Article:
2020 Part 1 – Honduras

Downtown Trujillo, Honduras
Downtown Trujillo Honduras

There’s no snow to shovel here my friends…

We are snowbirds – Season 1. We arrived in Trujillo, Honduras on January 13, 2020. This was exactly 517 years, 4 months, 30 days (or 188,983 days if you prefer) after Christopher Columbus landed there in 1502. Needless to say we were able to get to Trujillo from Toronto considerably quicker than Chris got there on his fourth and final voyage to the Americas. Coincidentally, as was the case for Chris, this was the first time we touched the Central American mainland. If only we had cruised down on No Yards (not impossible to do from the Great Lakes but far from reasonable) you might consider us modern day Columbuses.

Our friends Randy and Cathy (let’s call them R&C for this post) live in Trujillo when it’s cold up north, and spend the warm North American months on their boat, named ‘Persistence’. Persistence is easily recognizable on the water because of the Harley Davidson motorcycle they carry aboard on her aft upper deck. They have become good friends in the short time we have known them, helping us understand how things work, or should work, on our boat and helping us become familiar with Georgian Bay. If you have been following along with my sporadic posts here, you will know that our plan is to spend Canadian winters somewhere warm. We entered retirement with no specific destination planned for our first winter, so when R&C suggested that we might want to consider Trujillo, we went for it.

On the Northern coast of the Honduran mainland, on the Caribbean Sea, Trujillo isn’t a place to consider for a weekend jaunt. But once you’re there you’ll find a quiet, beautiful area that has only a few English speaking tourists, but a small expat community primarily from Western Canada, Ontario, and the United States. Some have made Trujillo their year-round homes while others spend anywhere from a few weeks to a few months there each year. We were able to make many new friends in the three months we spent there thanks to the group’s regular social activities, and of course our friends R&C. Our trip to Trujillo consisted of a flight from Toronto to San Salvador (really the first time we touched the Central American mainland if you want to get picky about it) followed, after a short stopover, by a flight to Tegucigalpa, the capital of Honduras. These flights were with Avianca Airlines, and it felt like flying in North America decades ago….free meals, free beer, and exceptional in-flight service – highly recommended. After spending the night in Tegus (seems many people call it that), a six hour drive across mostly reasonable roads, through pine forest and mountains, took us to Trujillo, about 400 km to the northeast. Like I said, not really the place for a weekend jaunt.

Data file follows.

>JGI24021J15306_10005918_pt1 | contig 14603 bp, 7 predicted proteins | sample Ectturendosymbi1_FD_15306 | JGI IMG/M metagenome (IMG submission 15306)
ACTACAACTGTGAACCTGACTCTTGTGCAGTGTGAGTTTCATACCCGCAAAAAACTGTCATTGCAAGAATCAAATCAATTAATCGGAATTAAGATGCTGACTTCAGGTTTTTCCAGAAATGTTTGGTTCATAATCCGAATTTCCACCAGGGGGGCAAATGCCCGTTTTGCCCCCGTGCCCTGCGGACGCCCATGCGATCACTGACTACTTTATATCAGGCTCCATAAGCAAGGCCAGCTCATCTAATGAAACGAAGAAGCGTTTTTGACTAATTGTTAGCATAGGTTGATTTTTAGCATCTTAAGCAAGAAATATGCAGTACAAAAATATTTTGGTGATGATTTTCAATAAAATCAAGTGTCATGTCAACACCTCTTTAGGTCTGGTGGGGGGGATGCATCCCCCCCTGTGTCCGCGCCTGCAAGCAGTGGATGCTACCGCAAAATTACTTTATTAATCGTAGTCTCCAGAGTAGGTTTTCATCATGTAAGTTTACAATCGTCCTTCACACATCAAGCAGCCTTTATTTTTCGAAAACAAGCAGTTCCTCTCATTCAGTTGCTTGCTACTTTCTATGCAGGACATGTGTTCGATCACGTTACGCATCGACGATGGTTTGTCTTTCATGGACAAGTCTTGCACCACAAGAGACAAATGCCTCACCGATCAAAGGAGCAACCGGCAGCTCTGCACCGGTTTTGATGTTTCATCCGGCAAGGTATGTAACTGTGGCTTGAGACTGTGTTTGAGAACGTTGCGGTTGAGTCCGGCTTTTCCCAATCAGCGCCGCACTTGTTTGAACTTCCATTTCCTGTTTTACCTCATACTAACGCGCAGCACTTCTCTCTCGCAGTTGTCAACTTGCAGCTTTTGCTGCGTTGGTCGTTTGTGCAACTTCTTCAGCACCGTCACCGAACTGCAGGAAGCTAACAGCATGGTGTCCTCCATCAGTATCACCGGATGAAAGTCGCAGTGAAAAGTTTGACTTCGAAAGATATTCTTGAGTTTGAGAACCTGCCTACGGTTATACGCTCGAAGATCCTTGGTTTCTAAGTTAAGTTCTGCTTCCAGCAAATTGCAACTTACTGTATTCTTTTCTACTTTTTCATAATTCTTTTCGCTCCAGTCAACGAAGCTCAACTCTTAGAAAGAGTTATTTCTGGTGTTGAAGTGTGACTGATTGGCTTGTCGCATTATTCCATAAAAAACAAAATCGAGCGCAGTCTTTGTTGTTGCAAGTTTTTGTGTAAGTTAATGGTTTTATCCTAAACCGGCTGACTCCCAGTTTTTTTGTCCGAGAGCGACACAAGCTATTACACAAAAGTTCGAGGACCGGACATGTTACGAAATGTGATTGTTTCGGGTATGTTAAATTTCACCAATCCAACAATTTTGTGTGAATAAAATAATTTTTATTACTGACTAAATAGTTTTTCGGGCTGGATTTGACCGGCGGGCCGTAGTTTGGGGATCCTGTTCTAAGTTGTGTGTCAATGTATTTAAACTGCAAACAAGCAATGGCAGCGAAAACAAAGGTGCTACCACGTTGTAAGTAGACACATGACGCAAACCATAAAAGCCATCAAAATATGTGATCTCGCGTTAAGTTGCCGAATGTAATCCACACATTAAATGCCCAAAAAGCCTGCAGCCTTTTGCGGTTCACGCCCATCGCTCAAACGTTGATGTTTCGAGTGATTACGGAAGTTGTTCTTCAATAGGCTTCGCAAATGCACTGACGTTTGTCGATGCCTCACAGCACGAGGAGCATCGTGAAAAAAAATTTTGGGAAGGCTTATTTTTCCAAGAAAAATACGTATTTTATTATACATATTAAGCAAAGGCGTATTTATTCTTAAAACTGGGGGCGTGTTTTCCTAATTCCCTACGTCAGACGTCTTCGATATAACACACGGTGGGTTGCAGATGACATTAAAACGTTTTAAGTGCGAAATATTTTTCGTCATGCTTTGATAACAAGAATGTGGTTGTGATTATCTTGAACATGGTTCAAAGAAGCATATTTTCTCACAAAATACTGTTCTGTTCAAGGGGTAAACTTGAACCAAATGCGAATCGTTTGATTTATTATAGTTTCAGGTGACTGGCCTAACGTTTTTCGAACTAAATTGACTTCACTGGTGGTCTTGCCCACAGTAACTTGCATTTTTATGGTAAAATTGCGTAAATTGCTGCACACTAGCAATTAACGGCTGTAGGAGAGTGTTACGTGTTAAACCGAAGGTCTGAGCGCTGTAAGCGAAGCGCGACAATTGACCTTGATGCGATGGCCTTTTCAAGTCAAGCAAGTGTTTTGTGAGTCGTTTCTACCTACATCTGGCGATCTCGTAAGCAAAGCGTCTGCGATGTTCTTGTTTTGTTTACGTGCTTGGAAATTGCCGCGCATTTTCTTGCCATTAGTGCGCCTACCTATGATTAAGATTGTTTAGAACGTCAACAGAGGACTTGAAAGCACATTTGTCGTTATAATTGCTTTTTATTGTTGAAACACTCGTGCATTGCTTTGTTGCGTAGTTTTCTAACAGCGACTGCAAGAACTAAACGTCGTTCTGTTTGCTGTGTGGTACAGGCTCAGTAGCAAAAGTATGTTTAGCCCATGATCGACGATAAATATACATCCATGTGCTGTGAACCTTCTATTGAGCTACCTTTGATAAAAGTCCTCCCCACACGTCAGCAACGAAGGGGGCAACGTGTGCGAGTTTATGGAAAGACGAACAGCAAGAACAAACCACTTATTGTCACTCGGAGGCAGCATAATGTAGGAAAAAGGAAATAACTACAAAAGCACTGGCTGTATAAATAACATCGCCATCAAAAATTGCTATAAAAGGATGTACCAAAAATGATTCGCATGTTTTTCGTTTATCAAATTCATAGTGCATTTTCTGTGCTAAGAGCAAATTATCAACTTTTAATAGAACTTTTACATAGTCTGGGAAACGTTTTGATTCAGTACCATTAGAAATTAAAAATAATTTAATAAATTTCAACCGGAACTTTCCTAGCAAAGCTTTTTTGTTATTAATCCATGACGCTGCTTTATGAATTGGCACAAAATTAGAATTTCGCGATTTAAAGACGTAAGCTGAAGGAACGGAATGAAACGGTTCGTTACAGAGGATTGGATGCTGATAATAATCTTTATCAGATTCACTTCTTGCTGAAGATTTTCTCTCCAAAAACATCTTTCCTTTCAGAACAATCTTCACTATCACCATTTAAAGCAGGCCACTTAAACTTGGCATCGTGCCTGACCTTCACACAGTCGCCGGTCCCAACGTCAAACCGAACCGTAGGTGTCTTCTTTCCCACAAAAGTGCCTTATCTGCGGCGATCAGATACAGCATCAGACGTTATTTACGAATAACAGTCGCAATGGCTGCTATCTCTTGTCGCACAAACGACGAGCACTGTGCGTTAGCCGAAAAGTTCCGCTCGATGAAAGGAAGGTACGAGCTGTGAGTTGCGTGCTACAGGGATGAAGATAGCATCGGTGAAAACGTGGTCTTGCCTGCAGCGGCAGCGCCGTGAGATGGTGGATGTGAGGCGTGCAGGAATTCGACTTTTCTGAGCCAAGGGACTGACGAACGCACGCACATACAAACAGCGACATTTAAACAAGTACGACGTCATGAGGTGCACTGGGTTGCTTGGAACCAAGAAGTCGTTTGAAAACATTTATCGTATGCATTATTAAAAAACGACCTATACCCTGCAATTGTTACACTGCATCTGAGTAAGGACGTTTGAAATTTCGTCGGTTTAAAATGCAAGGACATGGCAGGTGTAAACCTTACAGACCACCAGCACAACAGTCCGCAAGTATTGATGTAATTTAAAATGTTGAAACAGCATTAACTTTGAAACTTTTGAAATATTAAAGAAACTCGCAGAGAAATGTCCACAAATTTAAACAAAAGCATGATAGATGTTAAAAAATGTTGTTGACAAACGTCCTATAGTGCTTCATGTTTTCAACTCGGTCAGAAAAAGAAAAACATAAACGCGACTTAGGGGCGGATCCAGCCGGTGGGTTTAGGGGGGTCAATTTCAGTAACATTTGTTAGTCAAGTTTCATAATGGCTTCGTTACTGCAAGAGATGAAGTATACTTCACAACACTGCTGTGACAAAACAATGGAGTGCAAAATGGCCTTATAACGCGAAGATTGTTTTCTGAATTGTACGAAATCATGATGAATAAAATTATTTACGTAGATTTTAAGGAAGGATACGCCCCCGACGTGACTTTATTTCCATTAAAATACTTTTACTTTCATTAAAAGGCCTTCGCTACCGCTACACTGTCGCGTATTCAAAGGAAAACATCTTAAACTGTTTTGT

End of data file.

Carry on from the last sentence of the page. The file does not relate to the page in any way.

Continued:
We didn’t get to see as much of Honduras as we had hoped on this visit, but it certainly was a great way for us to spend a good part of our first winter retired. We will definitely return at some point in the not too distant future so we can see the parts of the country we wanted to see but didn’t get to this time around. Big thanks to all of our new friends in Honduras…we’ll see you again soon.

A few thoughts on Trujillo before I leave you:

  • Not as much wildlife as I expected; we did see iguanas, a few snakes, some toucans, vultures, scorpions, hawks, and various other birds. Lots of geckos, and some really big unidentified bugs. Didn’t see any monkeys as we had hoped to.
  • They must grow the biggest chickens in the world down there. It seemed every chicken breast we bought was at least twice as big as we’re used to in Canada, and they were very tasty.
  • Same goes for the carrots and other vegetables there; bigger than I’ve ever seen, and very delicious
  • Finally, the locals in Trujillo are some of the nicest people you could ever meet. Most speak little-to-no English, but they try, and if you try to meet them halfway with broken Spanish, they truly appreciate it.

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